Verdant rolling hills, rugged mountains and gently sloping valleys. Pristine coastlines - the fourth longest in Greece-, secluded bays and endless sandy beaches. Meandering rivers, crystalline lagoons, hidden waterfalls, deep gorges and unexplored islets. Sweeping vistas and stunning panoramas. Lush olive groves and vineyards. And a wealth of flora and fauna. A total of seven different areas have been designated EU Natura sites.

Messinia harbors a colorful mosaic of rich and diverse flora, including Greek Firs and Black Pine trees in the woodlands of Mount Taygetos, Aleppo Pine trees in the coastal forests around the Nedas estuary, as well as Mediterranean maquis, irises, orchids, Juniper trees and Posidonia sea grass. The highest mountain of the Peloponnese (2,407 m) hosts 138 endemic plant species on the western slopes alone. Home to 42.6% of endemic plants in the Peloponnese, Mount Taygetos is a veritable paradise for botanists and Eco-tourists alike.

Thanks to its unique geographic location, Messinia is one of the first places in continental Greece (and mainland Europe in general) where migratory birds stopover in the spring. There are some sparsely inhabited places, which host significant populations of songbirds, raptors and sea fowl. The Mount Taygetos ridge is a haven for a variety of bird species. The upland forests and alpine areas, as well as the gorges on the lower parts close to Messinian Mani, are among the richest habitats for raptors and forest species (such as woodpeckers). The outstanding natural heritage of Messinia includes also the second most important Mediterranean habitat of the Caretta caretta sea turtle in the Gulf of Kyparissia, the Mediterranean seal and the Bottlenose dolphin around the Inousses islets near Methoni.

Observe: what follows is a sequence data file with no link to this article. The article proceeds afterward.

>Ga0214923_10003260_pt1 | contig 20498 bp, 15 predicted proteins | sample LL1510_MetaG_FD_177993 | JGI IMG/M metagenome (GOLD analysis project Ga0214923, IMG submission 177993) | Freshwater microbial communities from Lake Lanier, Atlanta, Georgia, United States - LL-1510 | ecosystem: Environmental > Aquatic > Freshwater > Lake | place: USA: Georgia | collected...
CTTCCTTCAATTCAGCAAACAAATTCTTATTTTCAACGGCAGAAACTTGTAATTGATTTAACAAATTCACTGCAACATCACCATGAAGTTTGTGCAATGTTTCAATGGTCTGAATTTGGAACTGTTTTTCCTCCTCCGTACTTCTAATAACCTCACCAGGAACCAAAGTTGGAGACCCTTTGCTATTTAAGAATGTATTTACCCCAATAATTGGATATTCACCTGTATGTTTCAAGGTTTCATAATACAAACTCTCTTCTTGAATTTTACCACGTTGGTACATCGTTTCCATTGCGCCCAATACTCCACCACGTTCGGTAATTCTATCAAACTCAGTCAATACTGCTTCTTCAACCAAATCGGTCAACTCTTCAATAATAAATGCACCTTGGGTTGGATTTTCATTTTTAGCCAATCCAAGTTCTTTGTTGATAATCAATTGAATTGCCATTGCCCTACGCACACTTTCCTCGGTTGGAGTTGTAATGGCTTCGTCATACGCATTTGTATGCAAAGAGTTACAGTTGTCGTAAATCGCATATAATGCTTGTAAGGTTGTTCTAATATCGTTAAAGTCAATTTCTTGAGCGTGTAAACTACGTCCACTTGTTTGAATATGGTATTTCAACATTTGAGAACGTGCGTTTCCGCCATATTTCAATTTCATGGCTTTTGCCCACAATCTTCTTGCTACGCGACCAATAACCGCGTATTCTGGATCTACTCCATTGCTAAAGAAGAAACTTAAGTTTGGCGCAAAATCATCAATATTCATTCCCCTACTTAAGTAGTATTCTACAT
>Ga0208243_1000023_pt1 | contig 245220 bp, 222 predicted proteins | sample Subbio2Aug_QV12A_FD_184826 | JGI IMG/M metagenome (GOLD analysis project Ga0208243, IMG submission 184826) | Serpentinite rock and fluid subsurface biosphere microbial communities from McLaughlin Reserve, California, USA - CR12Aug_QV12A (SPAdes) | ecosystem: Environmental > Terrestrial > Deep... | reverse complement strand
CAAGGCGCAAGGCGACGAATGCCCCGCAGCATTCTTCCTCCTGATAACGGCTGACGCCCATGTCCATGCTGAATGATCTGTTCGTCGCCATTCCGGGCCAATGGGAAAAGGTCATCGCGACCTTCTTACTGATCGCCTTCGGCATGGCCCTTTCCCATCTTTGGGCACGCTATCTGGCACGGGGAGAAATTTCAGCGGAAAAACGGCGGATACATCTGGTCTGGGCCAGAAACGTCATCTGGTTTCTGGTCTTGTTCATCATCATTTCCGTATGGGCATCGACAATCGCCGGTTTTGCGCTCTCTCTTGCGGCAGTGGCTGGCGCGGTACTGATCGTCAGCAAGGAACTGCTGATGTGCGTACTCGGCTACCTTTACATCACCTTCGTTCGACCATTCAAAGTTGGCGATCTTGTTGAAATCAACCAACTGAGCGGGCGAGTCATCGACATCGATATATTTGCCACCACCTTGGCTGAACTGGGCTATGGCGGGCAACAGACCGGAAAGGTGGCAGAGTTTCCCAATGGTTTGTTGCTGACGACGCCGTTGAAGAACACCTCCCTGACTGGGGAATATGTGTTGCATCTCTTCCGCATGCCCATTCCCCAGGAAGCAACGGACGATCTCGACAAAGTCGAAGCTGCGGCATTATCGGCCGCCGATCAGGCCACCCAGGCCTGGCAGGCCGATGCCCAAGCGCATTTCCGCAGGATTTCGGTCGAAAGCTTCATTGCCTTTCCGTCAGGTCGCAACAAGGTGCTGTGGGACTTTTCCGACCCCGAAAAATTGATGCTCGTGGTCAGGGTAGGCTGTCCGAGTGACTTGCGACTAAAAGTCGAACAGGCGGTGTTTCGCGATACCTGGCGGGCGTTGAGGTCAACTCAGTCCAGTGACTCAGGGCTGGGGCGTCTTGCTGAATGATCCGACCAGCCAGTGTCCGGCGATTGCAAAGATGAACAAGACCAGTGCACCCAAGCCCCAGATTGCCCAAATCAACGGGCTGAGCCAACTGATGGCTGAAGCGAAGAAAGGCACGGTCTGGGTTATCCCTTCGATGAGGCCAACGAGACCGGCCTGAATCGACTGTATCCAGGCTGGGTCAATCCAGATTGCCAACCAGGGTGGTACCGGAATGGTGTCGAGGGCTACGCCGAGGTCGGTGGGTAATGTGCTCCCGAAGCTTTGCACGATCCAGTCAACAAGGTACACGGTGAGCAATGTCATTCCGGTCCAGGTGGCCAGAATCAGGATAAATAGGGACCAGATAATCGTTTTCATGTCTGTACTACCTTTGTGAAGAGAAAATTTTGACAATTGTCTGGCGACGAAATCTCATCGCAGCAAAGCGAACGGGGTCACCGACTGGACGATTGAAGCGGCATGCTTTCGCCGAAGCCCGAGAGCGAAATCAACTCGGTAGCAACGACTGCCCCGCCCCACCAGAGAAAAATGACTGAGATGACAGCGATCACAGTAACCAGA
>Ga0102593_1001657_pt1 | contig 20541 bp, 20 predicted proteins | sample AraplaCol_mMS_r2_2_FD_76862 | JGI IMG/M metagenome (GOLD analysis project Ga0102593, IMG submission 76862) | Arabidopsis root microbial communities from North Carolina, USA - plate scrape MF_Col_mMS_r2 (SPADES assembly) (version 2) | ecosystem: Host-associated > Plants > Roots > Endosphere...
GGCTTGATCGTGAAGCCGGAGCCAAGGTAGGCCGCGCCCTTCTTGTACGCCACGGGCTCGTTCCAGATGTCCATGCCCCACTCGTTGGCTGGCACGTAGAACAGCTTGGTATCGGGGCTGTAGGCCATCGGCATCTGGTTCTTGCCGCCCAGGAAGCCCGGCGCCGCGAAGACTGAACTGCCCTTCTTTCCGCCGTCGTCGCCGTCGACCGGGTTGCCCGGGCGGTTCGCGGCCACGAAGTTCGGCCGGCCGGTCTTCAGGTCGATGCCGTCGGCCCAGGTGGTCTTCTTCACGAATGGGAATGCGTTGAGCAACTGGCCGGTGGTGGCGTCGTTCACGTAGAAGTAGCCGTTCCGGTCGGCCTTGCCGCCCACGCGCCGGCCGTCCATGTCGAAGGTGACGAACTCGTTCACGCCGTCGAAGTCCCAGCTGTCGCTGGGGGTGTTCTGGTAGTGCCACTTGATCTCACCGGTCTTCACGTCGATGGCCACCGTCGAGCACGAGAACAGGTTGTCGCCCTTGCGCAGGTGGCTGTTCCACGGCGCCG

Gialova Lagoon
A key stopover in the flyway of migratory birds, Gialova lagoon, Greece's southernmost major wetland, has been declared an Important Bird Area (IBA), providing shelter to 271 of the 442 recorded bird species in Greece and supporting a mosaic of habitats. It is the only refuge in Europe of the African chameleon, a unique species of reptile that changes skin color depending on its mood and surroundings. This magnificent lagoon, surrounded by the natural bay of Voidokilia and featuring a significant sand-dune ecosystem is also an archaeological site, making it one of the best known ecotourism destinations in Messinia.

TEMES supports conservation activities and research in the area and contributes to environmental education programs and eco initiatives.

The bird calls you can hear on this website have all been recorded from species living or stopping over in Gialova lagoon and throughout Messinia!

Important habitats for conservation are present in many areas of Messinia: the coniferous forests of Greek Fir and Black Pine trees on Mount Taygetos, the Mediterranean Strawberry tree forest on Sapientza Island, the sand-dune ecosystem in the Gulf of Kyparissia, the caves in the Nedas gorge, and Gialova lagoon, the biggest wetland of Messinia. 

Villages of Messinia
Messinia is dotted with quaint villages of traditional stone houses, steeped in history and lore where Greek hospitality, unaltered through the centuries, is wholeheartedly offered all year round, especially by local establishments such as welcoming cafes and old-time tavernas.

All photos and information of this section are provided by the Costa Navarino Center of Development and Culture.